JD’s Millennial Minute: Real Estate Tips for Recent Grads

by Jonathan DeesingMarch 8, 2016

Graduation Caps Thrown in the Air
If you are graduating and heading off into the real world this summer, you may know exactly what’s next. More than likely, though, you’re still trying to figure it all out. Recent grads, along with the rest of millennials, have earned a reputation as the “Peter Pan generation” – delaying a host of traditional milestones like marriage or having kids. But one of these – homeownership – may not be as out of reach as you think. Keep reading for a variety of options and approaches that may help make that first investment feel less daunting.

Home Sweet Home

Couple painting doors and windows on an old wall
I know what you’re thinking, “Real estate? I can barely afford to pay my student loans!” And you aren’t alone – last year an estimated 41% of first-time homebuyers had some form of student debt. This, coupled with a stagnant economy, has led to limited savings and unstable incomes among millennials, which means home buying has been delayed for more pressing commitments. With the average student debt approaching $30,000, many younger people automatically think that they don’t have the liquid capacity to pay a mortgage, even if they could qualify for one.

Yet, this doesn’t mean that our generation has given up on laying down a welcome mat. In fact, for the past two years millennials have comprised the largest group of homebuyers in the country. With so much buying power, millennials have reshaped the real estate market to fit their needs. Utilizing technology to assist their hunt, the latest generation of home-buyers are savvy investors who have been molded by fiscal burden.

Saddled with Debt

Man punching a ball and chain signifying debt.
Student debt, the 1.3 trillion dollar elephant in the room, is not an insurmountable barrier to homeownership, but planning around your debt is key. A mortgage lender is going to look at student loans the same way as any other debt. Your debt-to-income ratio (DTI) is one of the chief issues in determining whether or not you can secure a mortgage, which means your two main options are to increase your income or decrease your debt.

I know, it’s easy to say “just make more money!” but there are a few ways to go about this. Taking a private loan out from a family member with reduced interest and a longer repayment time is one option. If you’re married, you can also refinance debt between spouses to improve your DTI. Finally, you can look for a lower mortgage or down payment. This may mean you don’t get into your ideal house right away, but will help you along on your way.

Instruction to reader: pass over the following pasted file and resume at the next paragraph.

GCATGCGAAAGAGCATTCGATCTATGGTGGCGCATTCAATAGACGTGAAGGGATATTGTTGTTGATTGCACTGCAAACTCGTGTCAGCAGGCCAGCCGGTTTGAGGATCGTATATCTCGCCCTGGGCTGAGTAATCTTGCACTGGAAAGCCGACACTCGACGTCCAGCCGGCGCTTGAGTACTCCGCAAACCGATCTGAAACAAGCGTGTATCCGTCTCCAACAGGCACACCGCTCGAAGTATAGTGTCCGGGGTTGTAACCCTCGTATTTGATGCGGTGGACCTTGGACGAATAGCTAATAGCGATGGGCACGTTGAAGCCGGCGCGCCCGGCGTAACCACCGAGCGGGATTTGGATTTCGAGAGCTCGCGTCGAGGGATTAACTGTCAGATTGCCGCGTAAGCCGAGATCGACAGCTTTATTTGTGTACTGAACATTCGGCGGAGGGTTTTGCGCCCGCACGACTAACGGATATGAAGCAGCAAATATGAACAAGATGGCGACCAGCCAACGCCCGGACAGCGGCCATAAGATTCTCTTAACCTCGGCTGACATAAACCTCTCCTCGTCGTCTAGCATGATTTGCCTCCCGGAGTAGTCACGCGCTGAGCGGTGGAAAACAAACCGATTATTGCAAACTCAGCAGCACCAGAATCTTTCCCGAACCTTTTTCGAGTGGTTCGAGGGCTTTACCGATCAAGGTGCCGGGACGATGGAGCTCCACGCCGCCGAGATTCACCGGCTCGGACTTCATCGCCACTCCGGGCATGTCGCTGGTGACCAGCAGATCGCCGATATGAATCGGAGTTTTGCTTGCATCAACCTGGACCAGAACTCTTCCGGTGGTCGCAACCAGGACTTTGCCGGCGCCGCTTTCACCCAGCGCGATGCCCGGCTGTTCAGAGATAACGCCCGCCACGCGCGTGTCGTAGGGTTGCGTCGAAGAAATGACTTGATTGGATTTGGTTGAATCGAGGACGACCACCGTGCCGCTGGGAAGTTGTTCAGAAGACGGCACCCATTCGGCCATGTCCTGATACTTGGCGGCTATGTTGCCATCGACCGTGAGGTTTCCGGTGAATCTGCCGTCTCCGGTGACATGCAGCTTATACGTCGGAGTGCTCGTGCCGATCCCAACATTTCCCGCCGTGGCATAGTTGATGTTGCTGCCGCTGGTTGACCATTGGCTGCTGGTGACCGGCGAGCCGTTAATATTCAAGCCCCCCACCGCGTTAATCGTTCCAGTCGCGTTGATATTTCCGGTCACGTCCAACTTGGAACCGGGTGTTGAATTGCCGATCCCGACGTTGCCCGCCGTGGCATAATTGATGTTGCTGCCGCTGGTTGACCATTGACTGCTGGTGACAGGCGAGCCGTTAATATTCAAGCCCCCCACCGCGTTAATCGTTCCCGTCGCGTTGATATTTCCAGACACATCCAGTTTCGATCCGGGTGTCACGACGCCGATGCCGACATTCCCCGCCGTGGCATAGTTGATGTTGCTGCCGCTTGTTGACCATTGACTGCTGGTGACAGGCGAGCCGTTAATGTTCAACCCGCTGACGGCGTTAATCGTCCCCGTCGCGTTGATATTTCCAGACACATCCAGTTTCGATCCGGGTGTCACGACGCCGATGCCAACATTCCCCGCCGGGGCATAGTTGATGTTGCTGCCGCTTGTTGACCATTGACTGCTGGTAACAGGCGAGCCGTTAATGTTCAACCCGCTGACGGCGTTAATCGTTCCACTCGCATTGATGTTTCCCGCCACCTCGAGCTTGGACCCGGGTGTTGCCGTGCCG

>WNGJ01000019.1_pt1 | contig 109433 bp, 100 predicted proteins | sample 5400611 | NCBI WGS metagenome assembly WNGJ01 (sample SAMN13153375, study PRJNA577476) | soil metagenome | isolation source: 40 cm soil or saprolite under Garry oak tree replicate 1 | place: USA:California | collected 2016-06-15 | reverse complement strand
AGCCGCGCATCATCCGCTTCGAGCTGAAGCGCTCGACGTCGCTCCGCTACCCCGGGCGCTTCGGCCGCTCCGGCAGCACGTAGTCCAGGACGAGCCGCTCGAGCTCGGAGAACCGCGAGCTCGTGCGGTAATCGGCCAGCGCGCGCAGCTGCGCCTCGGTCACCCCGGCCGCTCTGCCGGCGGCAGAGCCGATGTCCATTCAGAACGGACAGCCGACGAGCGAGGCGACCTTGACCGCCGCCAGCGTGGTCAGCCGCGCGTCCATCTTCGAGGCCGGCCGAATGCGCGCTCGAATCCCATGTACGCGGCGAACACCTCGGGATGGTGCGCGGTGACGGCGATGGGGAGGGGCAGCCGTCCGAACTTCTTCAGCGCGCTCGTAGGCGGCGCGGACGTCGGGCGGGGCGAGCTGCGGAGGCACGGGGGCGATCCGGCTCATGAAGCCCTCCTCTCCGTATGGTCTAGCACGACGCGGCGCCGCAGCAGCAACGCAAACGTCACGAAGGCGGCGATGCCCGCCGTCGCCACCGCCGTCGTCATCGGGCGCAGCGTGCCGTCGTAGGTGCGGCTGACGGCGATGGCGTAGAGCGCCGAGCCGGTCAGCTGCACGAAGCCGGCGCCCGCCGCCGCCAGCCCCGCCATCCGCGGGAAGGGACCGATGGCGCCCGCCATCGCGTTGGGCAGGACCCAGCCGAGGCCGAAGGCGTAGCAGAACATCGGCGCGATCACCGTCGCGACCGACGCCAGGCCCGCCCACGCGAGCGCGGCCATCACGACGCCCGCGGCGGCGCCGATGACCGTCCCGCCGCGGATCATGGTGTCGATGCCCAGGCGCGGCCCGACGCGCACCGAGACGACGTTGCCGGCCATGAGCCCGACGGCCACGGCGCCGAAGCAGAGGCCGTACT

Seek Professional Help

One of the most popular trends among millennials is a shared love of real estate agents. Agents supplement online research with real-world knowledge about the inner workings of real estate. Even if you’re only tacitly considering buying a home, chatting with a real estate agent is a great place to start. Ask your friends and family for references to find an agent you can trust.

A Smart Approach

Young couple discussing real estate investment.

If you’re a recent college grad, a two-car garage and white picket fence may not be achievable for your first home. Instead, try to look at your first purchase purely as an investment. Understand what a starter home is and have a plan to resell it before you even consider buying. A great way to mitigate a steep mortgage payment is by investing in a rental property like a duplex – you can live in one side while your tenant’s rent check goes toward the mortgage.

No matter what you do, though, make sure not to sink every penny of your savings into that first down payment. There are countless associated costs with home ownership, and you should always have money set aside to address them. You don’t want to end up behind on your mortgage if a pipe bursts.

Investing in the Future

Buying your first home is part of the American experience. While it may seem impossible for many indebted college grads, it is actually far from it. By looking at real estate as an investment instead of more debt, millennials can set themselves up for a much more stable financial future.

Are you a millennial? Make sure to check out these other installments of JD’s Millennial Minute:

How to Buy A Home With Student Debt

Let Your Roommate Pay The Mortgage

How To Make Money Through Investing in Real Estate

Where Do You Stack Up Against Other Millennial Homebuyers?


Homes.com is the place to dream and discover your ideal home! Are you starting to get the itch to look for your first or next home, but don’t know where to start? You’ve come to the right place! Browse our real estate and lifestyle blog for home buying tips, mortgage guides, DIY ideas, interior design, lifestyle topics, general home inspiration, or just some homes fun. We are sure you can scratch that itch and find all the information and tools you need to help in your home search. Want to start looking at available real estate right now? Head to our home page and check out homes for sale or rent listings all over the country.
Happy house hunting!


About The Author
Jonathan Deesing
Jonathan Deesing is a home improvement and real estate writer who has written for Auction.com, Modernize, and Apartment Guide. When he's not fixing up his duplex he splits time between running and beekeeping.
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